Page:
Proclaiming Jesus through education and Christian formation.

Sisters in Ministry October 2011
Sister Michele Morek: Always ready for the next adventure

Among her former students was Sister Sharon, who was returning to school to get an education degree. “I had avoided biology my whole college career,” said Sister Sharon, who has now succeeded Sister Michele as congregational leader. “She made it lively. Even her tests were engaging. I lumped her in with the other Ursulines I met. She was one of the cool ones.”

In those early years at Brescia, Sister Michele and Sister Rose Jean lived together on campus and were devoted members of the “Cockroach Club,” so named because they came out after others went to sleep, Sister Rose Jean said. Other members were Sister Ruth, Sister Vivian Bowles, the late Sister Mary deChantal Whelan, and the late Sister Anne Louise Ramold.

“We stayed up to watch ‘Cell Block H’ and ‘Mary Hartman, Mary Hartman.’ We would be downstairs laughing up a storm and hoping we weren’t waking up the others,” Sister Rose Jean said. “Michele is the kind of person, whether it’s a meeting or a social get-together, she adds life to it.”

When Sister Rose Jean came to Maple Mount in 1984 to minister, Sister Sharon replaced her at Brescia and became a member of the Cockroach Club. “I had an operation my first year there, the get-well stuff that Michele sent me included an empty Scotch tape roll, with a note that said it was “a coliseum for microbial Olympics,’” Sister Sharon said. “I laughed until my stitches nearly burst.”

In 1979, Sister Ruth, who now ministers at Casa Ursulina in Chillan, Chile, and Sister Michele were among five Ursulines who were chosen to be part of a Friendship Force visit to Italy.

“For the six weeks after we were notified, I buried myself in trying to learn Italian,” Sister Ruth said. “Michele laughed and said: ‘Just make it up … the Italians will understand.’ So most of the time while I was trying to find the proper words, Michele was managing communication just fine with her smattering of New Mexico Spanish and sign language dramatizations. One of our visits was to a 400-year-old dairy farm that had modern milking machines,” Sister Ruth said. “As I was taking photos, I overheard Michele asking the padrone (owner) whether he used artificial insemination to propagate his herd. The padrone answered ‘Si.’ I thought, ‘Who needs to learn Italian?’”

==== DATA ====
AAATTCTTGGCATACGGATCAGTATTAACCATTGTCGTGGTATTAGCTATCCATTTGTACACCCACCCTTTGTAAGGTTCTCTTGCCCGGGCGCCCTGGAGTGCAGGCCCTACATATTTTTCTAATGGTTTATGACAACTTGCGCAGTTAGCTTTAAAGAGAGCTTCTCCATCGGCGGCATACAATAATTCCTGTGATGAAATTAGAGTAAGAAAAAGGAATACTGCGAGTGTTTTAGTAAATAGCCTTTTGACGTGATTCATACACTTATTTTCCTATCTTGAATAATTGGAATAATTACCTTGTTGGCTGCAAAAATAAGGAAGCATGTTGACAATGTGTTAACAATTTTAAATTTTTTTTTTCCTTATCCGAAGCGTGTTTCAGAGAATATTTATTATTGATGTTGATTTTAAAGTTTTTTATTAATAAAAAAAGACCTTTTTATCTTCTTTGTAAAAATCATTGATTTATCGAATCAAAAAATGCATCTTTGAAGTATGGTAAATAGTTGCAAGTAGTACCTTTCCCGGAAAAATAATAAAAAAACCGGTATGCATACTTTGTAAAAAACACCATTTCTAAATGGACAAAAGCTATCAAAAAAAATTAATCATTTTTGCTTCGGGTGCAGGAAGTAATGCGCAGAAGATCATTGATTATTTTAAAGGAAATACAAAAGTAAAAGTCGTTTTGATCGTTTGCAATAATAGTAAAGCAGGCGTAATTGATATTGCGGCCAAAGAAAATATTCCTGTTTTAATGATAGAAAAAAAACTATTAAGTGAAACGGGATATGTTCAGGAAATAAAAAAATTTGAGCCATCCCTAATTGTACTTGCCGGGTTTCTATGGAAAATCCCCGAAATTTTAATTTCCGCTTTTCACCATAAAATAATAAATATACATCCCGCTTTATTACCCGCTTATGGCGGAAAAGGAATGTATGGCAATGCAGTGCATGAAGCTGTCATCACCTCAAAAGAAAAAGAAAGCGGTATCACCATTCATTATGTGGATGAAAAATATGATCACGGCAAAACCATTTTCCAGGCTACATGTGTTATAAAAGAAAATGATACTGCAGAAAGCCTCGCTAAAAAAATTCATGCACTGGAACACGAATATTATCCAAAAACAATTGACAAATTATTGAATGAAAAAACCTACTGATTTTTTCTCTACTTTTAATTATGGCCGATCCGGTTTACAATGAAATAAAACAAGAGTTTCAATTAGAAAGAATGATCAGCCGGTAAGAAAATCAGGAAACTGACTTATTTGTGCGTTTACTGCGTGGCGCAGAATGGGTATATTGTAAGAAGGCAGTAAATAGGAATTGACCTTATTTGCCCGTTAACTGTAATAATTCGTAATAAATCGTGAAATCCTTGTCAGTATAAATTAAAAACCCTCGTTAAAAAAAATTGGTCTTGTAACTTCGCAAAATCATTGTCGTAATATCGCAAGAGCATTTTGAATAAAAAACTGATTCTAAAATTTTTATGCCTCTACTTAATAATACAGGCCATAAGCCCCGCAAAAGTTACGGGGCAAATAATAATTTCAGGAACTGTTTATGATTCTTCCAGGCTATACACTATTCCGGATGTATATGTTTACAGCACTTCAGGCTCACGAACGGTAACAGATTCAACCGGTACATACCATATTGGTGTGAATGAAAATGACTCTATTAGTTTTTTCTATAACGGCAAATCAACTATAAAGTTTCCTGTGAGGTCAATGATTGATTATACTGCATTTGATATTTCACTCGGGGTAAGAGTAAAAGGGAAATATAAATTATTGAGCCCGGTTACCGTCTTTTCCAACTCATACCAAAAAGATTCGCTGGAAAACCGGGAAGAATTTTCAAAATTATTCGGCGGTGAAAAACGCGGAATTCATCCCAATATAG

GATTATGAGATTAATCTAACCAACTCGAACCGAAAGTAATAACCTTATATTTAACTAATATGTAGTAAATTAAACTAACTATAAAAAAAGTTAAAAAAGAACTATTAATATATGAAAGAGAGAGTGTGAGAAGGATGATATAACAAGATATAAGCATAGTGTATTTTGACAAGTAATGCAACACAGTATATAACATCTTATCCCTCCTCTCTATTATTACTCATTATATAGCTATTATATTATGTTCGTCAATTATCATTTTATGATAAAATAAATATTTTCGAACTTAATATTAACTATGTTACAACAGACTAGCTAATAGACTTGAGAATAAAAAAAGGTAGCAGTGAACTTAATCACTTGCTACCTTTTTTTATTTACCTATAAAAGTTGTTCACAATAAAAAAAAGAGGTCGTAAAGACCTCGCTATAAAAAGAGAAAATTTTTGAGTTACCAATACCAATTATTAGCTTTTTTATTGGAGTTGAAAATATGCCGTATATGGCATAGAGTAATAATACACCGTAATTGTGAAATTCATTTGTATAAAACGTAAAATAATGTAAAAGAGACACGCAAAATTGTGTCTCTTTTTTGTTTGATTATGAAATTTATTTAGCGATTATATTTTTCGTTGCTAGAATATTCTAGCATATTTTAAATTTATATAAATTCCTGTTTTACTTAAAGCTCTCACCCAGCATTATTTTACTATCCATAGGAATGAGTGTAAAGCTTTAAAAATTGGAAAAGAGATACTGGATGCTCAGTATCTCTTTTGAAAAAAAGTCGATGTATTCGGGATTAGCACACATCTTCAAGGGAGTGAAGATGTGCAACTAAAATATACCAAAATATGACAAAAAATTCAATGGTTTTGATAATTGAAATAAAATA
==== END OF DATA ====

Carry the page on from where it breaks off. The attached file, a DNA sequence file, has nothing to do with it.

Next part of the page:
Unconditional love

During Ursuline Community Days in 2010, Sister Ann Patrice Cecil, second from left, in honor of her 21 years of service to the leadership Council, received this picture of redwood trees, along with a plane ticket to Seattle to see the redwoods in person along with Sister Michele, right, and Sister Sharon Sullivan. The three have taken a camping trip together every year since 1994. Also pictured are Sister Rose Marita O’Bryan, left, and Sister Mary Irene Cecil, second from right.

Among the joy in Sister Michele’s early years at Brescia was the sadness that occurred in March 1975, when her mother died in a car accident in New Mexico at age 60. “I’d been going back to see her every year,” Sister Michele said. “I always thought the worst thing that could happen to you is if your mother died. Yet, here I am. This won’t kill you.”

Sister Michele had never been comfortable around grieving people, but her mother’s death taught her how, she said. “That’s my mother, still teaching me.”

“She would never let the sun go down on our anger. If we had a fight, she would always ask my pardon when she tucked me in,” Sister Michele said. “I always knew I had unconditional love. That has a lot to do with how much self-confidence you have. It illustrated the love of God.”

A new ministry

In 1980, Sister Michele was named academic dean and vice president of academic affairs at Brescia, the person who leads the faculty, develops programs and a myriad of other jobs.

“Sister George Ann (Cecil) was president of Brescia and told me a good administrator always takes the opportunity to go to the bathroom,” Sister Michele said, a reference to always being busy.

“It was OK, I didn’t feel passionate about it like teaching,” she said. “There were days when I enjoyed it, days when I didn’t. I don’t like to tell anyone bad news.”

When Sister George Ann died at an early age in 1985, Sister Michele agreed to stay on another year to help Sister Ruth when she was named president.

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